This booming market for digital health is being supported by advances in technology, investor belief that digital health solutions play a large role in the future of healthcare, a greater ability to quickly test the efficacy or impact of the solutions in order to bring them to market, and greater consumer and clinician adoption and acceptance, driven in part by the widespread use of telehealth during COVID-19.
Still the sheer volume of these start-ups are causing some consumers to feel overwhelmed or wary to move too quickly to adoption. As a corporate benefits executive stated in a recent Wall Street Journal article, “We are inundated … We already have these very big portfolios of vendors. And with all this new stuff coming into the market, there’s no way to assess, literally thousands” of digital health services available. A recent survey published in NEJM Catalyst found that one-third of healthcare professionals would not adopt new technologies without “sufficient” evidence of the benefits, and another quarter of respondents admitted they were simply slow to adopt. Bob Kocher, a partner at venture capital firm Venrock, commented on the results: “[This shows] that health care professionals are not early adopters and are not risk-tolerant, which is not good news if you are an entrepreneur trying to innovate and sell a product to this industry.”
Historical investment boom (or even bubble) market patterns would suggest that the current trend in digital health venture funding cannot continue unabated, and that some (if not many) of these digital health ventures will fail. But success of a digital health solution should not be based solely on venture investment and market acceptance and adoption, but its safety and efficacy should be rigorously tested and held to a set of standards as all other therapeutics and pharmaceuticals are.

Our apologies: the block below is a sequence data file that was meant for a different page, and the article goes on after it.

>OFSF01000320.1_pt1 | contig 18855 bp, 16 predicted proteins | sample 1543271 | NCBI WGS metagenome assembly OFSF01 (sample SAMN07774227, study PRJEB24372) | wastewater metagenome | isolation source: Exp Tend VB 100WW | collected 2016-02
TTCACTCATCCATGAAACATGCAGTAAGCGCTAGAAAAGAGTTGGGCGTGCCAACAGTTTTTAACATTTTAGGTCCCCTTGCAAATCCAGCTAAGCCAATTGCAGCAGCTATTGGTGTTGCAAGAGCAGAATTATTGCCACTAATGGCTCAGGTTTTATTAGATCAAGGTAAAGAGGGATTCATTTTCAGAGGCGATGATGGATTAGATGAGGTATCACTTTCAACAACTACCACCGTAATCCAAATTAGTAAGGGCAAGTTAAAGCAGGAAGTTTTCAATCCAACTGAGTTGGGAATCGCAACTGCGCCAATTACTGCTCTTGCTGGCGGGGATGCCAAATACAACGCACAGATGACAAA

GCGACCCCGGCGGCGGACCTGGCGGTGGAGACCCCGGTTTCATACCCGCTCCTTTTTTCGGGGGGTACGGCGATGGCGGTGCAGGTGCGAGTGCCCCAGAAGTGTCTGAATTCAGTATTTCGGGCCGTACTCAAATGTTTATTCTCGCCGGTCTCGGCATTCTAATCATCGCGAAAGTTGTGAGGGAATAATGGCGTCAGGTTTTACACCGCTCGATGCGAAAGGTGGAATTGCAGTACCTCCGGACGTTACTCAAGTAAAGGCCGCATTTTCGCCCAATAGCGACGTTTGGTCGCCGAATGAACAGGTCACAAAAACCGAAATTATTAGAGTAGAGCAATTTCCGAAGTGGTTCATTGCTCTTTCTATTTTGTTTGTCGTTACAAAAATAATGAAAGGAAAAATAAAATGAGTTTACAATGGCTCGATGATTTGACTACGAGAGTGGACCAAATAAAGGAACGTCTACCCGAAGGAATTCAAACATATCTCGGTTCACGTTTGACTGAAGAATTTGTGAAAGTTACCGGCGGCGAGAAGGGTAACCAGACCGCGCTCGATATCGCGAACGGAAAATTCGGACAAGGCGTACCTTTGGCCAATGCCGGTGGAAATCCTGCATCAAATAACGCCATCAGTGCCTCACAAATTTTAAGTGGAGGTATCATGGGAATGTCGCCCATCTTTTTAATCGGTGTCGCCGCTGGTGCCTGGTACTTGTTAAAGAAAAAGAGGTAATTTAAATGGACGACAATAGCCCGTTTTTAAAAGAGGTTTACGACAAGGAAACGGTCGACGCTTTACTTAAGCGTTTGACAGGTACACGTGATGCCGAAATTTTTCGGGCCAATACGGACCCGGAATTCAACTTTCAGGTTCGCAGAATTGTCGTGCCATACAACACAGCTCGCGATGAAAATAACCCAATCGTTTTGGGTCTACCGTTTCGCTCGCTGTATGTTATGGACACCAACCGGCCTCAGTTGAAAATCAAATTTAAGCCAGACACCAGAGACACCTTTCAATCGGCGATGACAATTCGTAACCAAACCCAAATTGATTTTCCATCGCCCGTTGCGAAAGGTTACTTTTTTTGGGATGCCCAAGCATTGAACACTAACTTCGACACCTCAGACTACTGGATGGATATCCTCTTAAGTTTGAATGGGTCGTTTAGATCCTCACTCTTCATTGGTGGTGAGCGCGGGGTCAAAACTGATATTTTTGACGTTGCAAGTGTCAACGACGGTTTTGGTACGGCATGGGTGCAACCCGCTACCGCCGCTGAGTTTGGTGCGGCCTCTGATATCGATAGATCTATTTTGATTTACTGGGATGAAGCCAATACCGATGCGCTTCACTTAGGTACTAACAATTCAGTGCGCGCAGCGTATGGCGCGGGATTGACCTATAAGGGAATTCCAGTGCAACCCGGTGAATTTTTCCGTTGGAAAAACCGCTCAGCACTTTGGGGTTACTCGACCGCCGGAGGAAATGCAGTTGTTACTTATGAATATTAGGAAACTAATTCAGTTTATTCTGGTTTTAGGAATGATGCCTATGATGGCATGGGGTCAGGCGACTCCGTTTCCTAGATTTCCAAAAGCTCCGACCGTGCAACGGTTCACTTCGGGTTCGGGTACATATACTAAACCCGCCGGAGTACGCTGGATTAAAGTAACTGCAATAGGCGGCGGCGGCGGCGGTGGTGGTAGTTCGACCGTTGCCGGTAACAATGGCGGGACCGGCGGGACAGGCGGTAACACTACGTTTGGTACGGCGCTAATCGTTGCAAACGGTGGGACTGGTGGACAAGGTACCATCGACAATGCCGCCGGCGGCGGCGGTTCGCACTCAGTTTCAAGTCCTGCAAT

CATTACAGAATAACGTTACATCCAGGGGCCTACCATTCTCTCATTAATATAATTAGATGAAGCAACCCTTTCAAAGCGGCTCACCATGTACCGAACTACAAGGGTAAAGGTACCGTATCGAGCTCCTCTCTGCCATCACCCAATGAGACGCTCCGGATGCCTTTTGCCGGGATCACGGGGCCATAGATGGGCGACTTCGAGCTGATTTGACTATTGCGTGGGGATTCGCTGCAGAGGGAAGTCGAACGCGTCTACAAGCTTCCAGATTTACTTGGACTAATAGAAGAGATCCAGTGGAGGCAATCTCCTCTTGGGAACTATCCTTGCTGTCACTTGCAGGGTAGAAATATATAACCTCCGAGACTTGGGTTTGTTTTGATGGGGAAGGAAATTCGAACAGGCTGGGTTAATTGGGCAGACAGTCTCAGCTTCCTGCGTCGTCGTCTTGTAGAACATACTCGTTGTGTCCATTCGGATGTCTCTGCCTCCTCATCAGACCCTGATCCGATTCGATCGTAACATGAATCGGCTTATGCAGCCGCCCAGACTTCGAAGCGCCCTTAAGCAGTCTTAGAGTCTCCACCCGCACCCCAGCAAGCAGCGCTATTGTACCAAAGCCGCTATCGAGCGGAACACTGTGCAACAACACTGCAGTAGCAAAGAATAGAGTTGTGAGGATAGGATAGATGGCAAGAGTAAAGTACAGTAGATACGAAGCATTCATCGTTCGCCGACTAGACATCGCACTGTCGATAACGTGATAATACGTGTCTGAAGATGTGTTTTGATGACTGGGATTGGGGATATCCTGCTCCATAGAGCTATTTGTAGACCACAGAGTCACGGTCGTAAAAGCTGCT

Though the Federal Drug Administration (FDA) is still developing and finalizing regulations for digital health, the agency released the Technology Modernization Action Plan in 2019, as described in a recent STAT+ article. The goal of the plan is to “‘accelerate the path to better therapeutic and diagnostic options for patients and clinical care providers’ and to better digital tools to enhance and promote public health.”
The FDA’s plan is not simply for regulatory approval — it will also impact research and development. The National Institutes for Health, which provides more than $40 billion in research funding, is adopting the FDA’s plan, which could funnel a much higher proportion of dollars toward research on digital health tools. This would enable more advanced solutions and therapeutics to be developed, tested, and launched. It also will help shape the future reality of digitally supported, digitally enabled health and healthcare. It also supports partnerships between digital health start-ups and medical research institutions, appropriately applying the rigorous scientific process involved in federally funded research to an increasing number of emerging technologies.
What is the new normal rate for telehealth adoption? And how is telehealth best utilized by specific service lines and for specific patients and use cases? This new report analyzes 6 key areas to identify trends and practical insights.
Virtual care is here to stay, and healthcare organizations need to take an intentional approach to integrate virtual care for the long run. Doing so involves employing a repeatable methodology that ensures a holistic care model across clinical services.
The pandemic has only exacerbated the U.S. behavioral health crisis, but deploying digital behavioral health affords an opdportunity to re-think the delivery of behavioral healthcare in a way that addresses the growing access issue.